By Senate producer
NBC News
updated 9/13/2010 10:56:49 AM ET 2010-09-13T14:56:49

About the series: With a sour economy and an increasingly anxious American public, the workings of Washington are inextricably linked to electoral politics headed into this year’s midterms. NBC’s Ken Strickland sat down with nine lawmakers who will depart from the Senate after this year. Together, they represent 158 years of Senate service and offer unique insights into how the Senate works and how it has changed. Read more about the series here.

The U.S. Senate’s polarizing debate and passage of three monumental bills over the past two years have led most Americans to believe that Republicans and Democrats simply cannot — or will not — work together. The economic stimulus, health care, and financial reform bills — trillions of dollars worth of legislation that touched every citizen — were all essentially party-line votes.

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An examination of senators’ voting practices last year inspired this headline from a Congressional Quarterly analysis: "2009 Was The Most Partisan Year Ever."

But ask the men and women who have actually served in the chamber, and you’ll hear a less rancorous tune.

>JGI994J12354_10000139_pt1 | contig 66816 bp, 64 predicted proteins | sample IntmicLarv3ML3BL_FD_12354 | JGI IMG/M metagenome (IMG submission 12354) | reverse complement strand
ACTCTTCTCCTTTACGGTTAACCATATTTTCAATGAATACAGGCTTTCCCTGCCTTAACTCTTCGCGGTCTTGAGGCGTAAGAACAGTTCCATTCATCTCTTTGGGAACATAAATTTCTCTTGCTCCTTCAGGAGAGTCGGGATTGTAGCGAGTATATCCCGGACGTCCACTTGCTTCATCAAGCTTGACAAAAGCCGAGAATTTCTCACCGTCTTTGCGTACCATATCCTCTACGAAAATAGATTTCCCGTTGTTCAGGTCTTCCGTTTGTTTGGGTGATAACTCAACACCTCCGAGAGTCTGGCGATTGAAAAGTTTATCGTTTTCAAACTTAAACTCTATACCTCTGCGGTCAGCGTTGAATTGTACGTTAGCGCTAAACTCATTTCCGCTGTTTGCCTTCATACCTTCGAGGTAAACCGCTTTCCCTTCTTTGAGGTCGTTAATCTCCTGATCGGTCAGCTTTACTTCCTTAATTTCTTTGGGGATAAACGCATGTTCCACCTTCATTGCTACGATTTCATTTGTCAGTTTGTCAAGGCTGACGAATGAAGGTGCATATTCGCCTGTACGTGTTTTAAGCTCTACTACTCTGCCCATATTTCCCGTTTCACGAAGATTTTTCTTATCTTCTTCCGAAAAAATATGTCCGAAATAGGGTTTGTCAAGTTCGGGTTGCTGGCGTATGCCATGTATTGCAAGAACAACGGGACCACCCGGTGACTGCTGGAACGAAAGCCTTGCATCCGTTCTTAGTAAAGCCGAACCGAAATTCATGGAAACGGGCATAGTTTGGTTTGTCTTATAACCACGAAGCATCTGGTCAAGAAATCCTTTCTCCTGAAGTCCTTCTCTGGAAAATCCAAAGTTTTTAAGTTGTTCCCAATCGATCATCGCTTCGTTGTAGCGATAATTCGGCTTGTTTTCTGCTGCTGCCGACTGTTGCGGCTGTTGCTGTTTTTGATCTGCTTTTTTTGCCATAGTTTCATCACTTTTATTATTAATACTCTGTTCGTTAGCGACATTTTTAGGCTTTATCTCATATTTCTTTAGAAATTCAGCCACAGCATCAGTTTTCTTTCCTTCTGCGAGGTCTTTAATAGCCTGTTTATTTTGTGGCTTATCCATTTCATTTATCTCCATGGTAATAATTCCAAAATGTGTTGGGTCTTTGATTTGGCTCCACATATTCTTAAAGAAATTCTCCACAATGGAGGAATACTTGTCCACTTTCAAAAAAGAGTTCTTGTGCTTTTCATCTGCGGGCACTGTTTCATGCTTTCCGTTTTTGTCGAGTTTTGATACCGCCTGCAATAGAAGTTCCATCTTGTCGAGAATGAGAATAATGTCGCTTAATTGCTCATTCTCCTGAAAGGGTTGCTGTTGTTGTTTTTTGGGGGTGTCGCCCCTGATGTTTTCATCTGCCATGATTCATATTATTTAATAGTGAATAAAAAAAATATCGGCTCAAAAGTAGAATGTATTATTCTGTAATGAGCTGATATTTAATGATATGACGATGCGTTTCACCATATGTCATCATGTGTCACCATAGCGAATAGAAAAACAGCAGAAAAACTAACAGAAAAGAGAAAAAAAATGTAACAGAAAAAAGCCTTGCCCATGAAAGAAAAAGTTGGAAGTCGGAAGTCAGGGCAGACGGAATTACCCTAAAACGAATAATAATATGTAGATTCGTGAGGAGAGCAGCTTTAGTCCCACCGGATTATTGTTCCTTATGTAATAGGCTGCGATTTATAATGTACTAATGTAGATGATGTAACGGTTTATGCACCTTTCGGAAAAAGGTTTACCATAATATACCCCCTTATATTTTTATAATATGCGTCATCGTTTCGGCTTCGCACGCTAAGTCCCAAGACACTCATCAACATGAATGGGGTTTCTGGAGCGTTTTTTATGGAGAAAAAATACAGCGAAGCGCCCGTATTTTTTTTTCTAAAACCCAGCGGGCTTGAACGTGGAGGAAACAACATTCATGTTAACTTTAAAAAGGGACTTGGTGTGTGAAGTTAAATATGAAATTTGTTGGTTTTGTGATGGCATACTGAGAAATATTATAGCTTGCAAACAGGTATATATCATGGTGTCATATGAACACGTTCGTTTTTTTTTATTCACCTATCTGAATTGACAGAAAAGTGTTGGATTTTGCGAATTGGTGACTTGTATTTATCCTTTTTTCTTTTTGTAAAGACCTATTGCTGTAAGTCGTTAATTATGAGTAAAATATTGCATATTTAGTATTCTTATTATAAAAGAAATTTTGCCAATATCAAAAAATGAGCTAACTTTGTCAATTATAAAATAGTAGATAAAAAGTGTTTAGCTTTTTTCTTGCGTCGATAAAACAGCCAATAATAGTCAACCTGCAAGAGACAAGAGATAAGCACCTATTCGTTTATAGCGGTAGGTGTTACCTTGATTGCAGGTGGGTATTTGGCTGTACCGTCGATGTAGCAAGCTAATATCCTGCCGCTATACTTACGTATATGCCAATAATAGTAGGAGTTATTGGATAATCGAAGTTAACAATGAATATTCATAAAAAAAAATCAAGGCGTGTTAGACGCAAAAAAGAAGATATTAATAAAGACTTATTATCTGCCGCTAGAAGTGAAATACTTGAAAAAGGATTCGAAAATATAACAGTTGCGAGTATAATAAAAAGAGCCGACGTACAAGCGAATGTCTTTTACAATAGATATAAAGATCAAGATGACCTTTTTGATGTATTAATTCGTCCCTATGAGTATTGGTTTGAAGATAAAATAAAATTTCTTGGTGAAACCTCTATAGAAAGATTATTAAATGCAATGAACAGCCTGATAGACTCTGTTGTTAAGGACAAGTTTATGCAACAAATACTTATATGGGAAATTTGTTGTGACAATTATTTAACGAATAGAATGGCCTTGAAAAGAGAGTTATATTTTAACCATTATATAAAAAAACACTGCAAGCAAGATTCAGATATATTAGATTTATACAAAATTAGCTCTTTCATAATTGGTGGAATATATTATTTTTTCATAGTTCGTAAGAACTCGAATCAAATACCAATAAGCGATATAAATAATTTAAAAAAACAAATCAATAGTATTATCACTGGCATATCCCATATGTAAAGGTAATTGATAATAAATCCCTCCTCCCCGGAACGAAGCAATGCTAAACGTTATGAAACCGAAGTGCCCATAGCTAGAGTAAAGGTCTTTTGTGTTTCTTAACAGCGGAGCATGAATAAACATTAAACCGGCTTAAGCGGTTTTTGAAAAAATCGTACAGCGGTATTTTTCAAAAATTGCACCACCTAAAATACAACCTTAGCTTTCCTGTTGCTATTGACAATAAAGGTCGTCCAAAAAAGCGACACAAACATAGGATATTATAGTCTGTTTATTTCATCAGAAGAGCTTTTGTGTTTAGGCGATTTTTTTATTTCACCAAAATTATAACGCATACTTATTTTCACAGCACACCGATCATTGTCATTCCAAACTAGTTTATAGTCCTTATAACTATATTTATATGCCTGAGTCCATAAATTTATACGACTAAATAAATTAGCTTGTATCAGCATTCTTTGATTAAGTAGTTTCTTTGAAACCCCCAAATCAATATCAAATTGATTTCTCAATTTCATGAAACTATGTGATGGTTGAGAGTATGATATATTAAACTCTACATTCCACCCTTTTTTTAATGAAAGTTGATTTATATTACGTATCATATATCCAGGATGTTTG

Almost all of the senators who are retiring or were defeated in their primary elections this year say that it’s hardly the most partisan of times. One goes so far as to call such a notion “absurd.” History is replete, they say, with more intense periods of animosity, more anger, and violence.

  1. Interview transcripts
    1. The Exit Interviews: Sen. George Voinovich
    2. The Exit Interviews: Sen. Judd Gregg
    3. The Exit Interviews: Sen. Byron Dorgan
    4. The Exit Interviews: Sen. Chris Dodd
    5. The Exit Interviews: Sen. Jim Bunning
    6. The Exit Interviews: Sen. Sam Brownback
    7. The Exit Interviews: Sen. Kit Bond
    8. The Exit Interviews: Sen. Bob Bennett
    9. The Exit Interviews: Sen. Evan Bayh

These departing veteran senators say that partisanship isn’t solely measured by vote totals in Congress' upper chamber, but by a bitterness that floods Washington as a whole and often soaks the entire nation.

“It’s possible that this is a very partisan time, and yet it’s not the most partisan time,” said Democratic Sen. Evan Bayh. The son of former Indiana Sen. Birch Bayh, who was elected in 1962, recalled the Civil Rights and Vietnam eras as more destructive than today’s political squabbles.

“I remember seeing machine gun nests on top of government buildings here in Washington to protect them from demonstrators,” he said of the 1960s. “We had political assassinations — Martin Luther King, Robert Kennedy. We had the anti-war demonstrators shot at Kent State University.”

Republican Sen. Robert Bennett, 77, agreed. “I’m old enough to remember Vietnam,” he said. “I'm old enough to remember the bitterness.”

For other senators, Congress' most caustic days were more recent. Sen. Judd Gregg, R-N.H., remembered the beginning of the “Reagan Revolution” as a time when “the intensity was much higher, much more visceral than what we have now.”